Criptodidymus (1999) is a painting that resembles the previous one, because we see conjoined human bodies again. In this case, the texts are on the character’s feet. Valls puts sheets of paper creating a checkered floor. The papers come from the Alchemy manuscript Sapientia Veterum Philosophorum Sive Doctrina Eorundem de Summa et Universali Medicina (18th century). In the panel, some hands emerge. They are examining the twins’ body. The twins share just the same abdomen and a unique pair of legs (it is a body embedded into the other one). So far, we have the objective description of the painting, but do not forget that Valls always revolves around more complex meanings. We cannot approach his works with the intention of understanding them in a literal way. The painter claims it is a “painting about duality and about the consequent psychological conflict”. Then there is “a reference to Alchemy, activity that symbolically projects that everlasting search of the human being in the union of opposites.”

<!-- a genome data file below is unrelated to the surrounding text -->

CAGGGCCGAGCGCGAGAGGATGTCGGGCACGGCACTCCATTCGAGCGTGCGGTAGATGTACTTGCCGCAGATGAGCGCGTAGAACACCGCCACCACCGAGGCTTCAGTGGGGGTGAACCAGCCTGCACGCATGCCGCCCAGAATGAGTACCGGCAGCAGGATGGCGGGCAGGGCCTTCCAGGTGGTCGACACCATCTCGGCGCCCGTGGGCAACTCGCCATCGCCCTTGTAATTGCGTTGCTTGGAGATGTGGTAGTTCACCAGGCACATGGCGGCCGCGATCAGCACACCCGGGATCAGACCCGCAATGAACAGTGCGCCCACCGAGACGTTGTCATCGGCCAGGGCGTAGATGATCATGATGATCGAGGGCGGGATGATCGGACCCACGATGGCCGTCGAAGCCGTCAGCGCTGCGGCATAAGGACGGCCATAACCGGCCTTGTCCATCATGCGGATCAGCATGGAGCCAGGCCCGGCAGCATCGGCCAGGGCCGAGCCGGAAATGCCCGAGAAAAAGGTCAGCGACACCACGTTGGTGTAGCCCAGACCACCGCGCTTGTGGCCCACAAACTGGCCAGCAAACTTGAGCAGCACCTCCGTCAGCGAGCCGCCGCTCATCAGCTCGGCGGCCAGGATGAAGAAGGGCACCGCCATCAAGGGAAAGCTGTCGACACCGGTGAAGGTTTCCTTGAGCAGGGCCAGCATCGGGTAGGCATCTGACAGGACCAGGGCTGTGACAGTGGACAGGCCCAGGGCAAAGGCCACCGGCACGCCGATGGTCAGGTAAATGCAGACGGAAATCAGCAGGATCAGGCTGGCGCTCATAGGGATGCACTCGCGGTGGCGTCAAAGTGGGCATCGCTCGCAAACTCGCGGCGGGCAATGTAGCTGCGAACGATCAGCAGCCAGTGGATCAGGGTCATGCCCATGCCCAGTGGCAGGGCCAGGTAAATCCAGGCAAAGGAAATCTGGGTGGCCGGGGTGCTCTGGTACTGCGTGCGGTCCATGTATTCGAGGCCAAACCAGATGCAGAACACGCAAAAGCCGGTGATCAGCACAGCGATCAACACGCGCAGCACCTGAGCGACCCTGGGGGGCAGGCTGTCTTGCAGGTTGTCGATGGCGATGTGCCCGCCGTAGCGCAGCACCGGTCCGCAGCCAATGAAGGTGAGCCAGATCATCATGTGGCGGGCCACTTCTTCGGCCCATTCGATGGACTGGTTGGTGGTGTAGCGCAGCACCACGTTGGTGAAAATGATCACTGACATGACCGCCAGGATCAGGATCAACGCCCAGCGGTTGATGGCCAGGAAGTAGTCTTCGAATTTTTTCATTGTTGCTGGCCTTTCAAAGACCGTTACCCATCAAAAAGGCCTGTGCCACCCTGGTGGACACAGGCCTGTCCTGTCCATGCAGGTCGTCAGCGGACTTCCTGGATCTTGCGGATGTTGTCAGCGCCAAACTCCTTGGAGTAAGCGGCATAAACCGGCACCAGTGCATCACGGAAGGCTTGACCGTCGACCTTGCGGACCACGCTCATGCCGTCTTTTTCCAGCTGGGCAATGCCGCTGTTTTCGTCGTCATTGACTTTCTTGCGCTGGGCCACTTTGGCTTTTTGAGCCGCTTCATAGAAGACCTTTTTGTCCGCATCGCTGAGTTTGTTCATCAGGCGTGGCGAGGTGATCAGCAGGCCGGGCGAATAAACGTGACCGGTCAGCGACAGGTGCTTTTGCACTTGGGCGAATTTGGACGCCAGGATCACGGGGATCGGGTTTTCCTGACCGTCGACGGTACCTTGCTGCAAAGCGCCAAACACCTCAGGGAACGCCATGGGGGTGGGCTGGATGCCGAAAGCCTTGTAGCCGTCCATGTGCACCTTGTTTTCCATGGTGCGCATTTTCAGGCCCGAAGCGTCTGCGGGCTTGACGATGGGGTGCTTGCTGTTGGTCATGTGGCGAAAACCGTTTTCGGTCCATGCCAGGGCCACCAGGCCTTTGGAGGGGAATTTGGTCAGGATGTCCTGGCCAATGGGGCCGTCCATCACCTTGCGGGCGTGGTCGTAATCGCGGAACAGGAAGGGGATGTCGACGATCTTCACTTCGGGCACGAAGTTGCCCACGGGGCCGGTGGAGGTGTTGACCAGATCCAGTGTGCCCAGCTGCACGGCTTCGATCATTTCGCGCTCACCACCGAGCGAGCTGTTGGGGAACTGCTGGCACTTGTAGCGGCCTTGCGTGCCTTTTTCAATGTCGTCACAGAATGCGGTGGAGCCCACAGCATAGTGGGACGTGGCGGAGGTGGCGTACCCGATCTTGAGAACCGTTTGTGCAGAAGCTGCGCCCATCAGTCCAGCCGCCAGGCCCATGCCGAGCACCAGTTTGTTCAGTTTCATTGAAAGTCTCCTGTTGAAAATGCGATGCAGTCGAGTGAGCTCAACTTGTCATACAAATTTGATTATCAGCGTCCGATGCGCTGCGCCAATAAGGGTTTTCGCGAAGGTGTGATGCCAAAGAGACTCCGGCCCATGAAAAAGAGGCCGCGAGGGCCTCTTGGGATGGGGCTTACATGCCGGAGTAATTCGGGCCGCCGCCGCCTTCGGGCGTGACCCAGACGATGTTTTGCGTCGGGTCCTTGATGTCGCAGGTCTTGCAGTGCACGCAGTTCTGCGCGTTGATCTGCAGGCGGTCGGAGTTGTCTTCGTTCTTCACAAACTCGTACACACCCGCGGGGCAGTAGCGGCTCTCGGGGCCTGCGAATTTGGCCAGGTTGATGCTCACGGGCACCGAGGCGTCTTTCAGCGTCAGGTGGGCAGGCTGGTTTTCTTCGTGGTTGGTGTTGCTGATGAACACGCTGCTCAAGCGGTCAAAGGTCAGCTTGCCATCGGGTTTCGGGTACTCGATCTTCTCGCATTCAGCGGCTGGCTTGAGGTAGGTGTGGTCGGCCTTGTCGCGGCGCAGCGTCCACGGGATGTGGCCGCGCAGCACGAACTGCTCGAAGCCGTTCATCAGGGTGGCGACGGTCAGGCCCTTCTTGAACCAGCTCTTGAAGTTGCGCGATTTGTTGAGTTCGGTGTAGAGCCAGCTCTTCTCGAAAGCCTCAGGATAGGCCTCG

Opus Nigrum (2000) Coming to the exit of this section, we find other two panels: Opus Nigrum (2000) and Mutus Liber (1996). Both of them have in common that there is an only feminine character with alchemical texts written on their skins. In Opus Nigrum we see a girl facing us, slightly turned to her left. She is staring at us with a distant and fearful gaze. She seems unsure and sore. On her body’s left half we see a mortified skin with scratches that write twelve Latin names. They designate operations of the alchemical process: Calcinatio, Solutio, Elementorum separation, Coniunctio, Putrefactio, Coagulatio, Cibatio, Sublimatio, Fermentatio, Exaltatio, Augmentatio and Protectio. Mutus Liber (1996)